KolloquienURL zum ICS-Kalender dieses Seminars
Kirchhoff-Institut für Physik, Otto-Haxel-Hörsaal
We have known for twenty years that quantum computers would have unique powers for solving certain classes of computational problems. Throughout these twenty years, workers have striven to identify a physical setting in which high-quality qubits can be created and employed in a quantum computing system. Very promising devices have been identified in several different areas of low-temperature electronics, namely in superconductor and in single-electron semiconductor structures (e.g., quantum dots). Rudimentary efforts at scale-up are presently reported; even for modules of 10 qubits, the complexity of the classical electronic control system becomes one of the main barriers to further progress.
The specifications of this control system are now well defined, and are daunting. It must deliver very low noise, precisely shaped pulses in the GHz band for qubit gate control; it must deliver interrogating microwave pulses that sense the qubit state, which must be amplified at the quantum-limited level and delivered quickly back to the control system; because of the nature of the fine-grained error correction needed for reliable quantum algorithm operation, subsequent control pulses must be determined by a rapid (classical) calculation performed using the measurement outcomes as inputs. All this must be done for a very large number of channels (about one per qubit) with rigorous control of timings and crosstalk.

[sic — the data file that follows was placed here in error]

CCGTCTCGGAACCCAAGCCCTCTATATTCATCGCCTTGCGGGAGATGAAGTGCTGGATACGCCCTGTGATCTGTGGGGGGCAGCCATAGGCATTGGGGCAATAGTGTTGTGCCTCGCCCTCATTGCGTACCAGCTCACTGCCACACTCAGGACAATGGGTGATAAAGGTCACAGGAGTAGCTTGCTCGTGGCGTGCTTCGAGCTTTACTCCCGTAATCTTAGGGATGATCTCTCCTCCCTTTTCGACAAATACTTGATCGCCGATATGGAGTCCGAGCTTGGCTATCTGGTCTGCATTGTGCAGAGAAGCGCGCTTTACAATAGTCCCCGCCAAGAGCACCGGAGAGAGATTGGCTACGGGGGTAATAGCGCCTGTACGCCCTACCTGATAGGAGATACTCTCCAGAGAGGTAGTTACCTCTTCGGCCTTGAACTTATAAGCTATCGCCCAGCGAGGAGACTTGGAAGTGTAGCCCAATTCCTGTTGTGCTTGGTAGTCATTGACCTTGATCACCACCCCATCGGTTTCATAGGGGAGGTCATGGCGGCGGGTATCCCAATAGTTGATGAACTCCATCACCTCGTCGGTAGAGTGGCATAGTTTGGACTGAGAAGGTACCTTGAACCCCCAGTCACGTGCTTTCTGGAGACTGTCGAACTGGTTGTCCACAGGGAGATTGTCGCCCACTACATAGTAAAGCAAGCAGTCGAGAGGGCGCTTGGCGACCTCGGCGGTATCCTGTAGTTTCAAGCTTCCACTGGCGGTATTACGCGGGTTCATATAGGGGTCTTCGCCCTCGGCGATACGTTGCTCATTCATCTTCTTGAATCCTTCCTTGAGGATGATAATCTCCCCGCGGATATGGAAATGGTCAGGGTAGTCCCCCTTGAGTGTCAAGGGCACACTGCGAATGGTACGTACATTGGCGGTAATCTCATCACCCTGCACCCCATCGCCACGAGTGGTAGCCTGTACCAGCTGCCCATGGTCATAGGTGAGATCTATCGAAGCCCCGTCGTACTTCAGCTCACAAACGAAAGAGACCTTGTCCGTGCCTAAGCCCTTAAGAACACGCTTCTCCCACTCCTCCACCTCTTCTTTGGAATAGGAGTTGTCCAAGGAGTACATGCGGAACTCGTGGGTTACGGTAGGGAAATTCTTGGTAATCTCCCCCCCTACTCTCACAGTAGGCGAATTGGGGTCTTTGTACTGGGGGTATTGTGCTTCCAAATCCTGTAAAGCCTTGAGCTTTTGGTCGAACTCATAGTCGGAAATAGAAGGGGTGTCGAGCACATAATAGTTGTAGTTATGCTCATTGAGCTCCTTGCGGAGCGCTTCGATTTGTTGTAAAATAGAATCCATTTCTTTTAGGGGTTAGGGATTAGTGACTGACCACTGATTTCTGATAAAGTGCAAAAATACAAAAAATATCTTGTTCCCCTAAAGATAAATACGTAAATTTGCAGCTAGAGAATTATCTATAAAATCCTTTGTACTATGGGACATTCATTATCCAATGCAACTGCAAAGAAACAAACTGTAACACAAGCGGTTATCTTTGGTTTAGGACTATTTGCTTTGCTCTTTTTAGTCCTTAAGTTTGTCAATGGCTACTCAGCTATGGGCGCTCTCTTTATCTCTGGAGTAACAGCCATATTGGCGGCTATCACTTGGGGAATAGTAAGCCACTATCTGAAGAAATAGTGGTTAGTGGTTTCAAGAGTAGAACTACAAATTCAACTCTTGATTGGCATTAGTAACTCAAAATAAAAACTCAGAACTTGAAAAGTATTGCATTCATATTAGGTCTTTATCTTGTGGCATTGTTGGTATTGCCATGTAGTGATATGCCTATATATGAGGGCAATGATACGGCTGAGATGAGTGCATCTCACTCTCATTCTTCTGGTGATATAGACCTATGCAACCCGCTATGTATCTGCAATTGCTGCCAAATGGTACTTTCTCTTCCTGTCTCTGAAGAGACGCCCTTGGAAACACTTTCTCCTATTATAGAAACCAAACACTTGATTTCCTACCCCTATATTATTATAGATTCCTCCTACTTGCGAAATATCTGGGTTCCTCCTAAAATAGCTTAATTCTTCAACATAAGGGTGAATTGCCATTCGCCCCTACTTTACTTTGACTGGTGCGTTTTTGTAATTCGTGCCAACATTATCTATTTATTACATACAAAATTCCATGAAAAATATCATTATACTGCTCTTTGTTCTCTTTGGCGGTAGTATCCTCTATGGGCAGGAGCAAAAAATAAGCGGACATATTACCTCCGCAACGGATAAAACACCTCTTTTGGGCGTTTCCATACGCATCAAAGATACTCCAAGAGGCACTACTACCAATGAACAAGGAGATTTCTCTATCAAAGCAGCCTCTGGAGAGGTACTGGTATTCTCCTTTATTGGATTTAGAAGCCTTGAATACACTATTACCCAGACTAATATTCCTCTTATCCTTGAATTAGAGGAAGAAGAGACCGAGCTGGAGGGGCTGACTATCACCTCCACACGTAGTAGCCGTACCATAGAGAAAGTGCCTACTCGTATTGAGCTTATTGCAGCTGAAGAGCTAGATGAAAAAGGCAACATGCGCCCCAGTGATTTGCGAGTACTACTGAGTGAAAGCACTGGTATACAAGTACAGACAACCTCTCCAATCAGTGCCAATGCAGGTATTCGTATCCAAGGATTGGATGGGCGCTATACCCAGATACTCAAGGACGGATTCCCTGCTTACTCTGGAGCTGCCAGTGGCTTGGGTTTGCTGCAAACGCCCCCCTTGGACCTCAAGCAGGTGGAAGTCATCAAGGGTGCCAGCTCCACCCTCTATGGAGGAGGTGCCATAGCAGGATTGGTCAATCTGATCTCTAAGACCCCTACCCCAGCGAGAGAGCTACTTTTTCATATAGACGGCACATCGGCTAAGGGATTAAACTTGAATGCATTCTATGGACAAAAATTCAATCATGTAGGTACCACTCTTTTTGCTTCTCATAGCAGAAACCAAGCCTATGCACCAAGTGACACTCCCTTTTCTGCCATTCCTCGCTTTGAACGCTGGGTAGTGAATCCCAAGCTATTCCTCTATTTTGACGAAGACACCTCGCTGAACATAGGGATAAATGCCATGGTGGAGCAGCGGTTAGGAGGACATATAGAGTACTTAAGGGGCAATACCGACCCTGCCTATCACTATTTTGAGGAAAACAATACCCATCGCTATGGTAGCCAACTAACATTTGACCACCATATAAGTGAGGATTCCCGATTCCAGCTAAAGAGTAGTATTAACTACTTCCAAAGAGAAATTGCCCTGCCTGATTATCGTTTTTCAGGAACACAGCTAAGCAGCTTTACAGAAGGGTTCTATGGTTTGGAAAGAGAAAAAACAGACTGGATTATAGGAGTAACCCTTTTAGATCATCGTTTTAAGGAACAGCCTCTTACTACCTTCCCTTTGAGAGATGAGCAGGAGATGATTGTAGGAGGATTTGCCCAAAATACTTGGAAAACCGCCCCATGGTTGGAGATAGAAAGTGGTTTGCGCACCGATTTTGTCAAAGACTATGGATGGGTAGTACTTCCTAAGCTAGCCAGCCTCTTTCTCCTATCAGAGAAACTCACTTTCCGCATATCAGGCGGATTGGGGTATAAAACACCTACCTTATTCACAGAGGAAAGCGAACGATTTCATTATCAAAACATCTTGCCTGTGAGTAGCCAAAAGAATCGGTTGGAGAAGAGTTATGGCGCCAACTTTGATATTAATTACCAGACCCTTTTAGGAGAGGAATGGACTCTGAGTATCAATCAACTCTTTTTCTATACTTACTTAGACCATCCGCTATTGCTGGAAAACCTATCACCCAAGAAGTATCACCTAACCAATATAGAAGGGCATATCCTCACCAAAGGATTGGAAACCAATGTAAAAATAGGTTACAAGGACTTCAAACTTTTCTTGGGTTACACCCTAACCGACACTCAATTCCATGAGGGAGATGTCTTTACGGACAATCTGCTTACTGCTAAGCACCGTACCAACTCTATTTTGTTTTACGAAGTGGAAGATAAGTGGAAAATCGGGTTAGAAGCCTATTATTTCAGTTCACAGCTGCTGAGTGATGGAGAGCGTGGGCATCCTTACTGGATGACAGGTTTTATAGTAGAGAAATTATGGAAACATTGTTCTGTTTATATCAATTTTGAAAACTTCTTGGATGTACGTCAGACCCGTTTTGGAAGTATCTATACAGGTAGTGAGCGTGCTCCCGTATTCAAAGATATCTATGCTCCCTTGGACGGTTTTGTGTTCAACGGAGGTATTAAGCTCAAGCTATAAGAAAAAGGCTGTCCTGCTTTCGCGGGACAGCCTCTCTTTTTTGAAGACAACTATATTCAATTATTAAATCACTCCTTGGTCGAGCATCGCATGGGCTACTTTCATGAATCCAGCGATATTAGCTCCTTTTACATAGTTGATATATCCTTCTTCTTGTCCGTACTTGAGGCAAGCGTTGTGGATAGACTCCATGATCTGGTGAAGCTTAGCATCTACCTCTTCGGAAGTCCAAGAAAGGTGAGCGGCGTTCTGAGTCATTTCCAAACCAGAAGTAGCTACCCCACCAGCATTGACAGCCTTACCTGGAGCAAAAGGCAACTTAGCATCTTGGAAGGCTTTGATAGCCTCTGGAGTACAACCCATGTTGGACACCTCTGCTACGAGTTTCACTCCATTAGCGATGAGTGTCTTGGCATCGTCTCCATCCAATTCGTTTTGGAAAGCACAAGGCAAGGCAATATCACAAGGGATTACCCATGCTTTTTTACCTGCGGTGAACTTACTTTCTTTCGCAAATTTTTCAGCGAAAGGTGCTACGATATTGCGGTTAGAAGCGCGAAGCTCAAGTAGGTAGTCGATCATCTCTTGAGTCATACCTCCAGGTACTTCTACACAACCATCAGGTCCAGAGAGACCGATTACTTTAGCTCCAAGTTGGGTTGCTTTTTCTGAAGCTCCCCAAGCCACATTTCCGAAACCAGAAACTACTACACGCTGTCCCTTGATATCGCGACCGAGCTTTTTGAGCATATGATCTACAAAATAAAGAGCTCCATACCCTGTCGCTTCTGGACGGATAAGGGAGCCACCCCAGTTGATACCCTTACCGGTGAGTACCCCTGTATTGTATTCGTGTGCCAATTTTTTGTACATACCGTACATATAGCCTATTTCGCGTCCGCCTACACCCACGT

I will discuss the current state of experiments, and explain the efforts underway to understand and achieve this control system.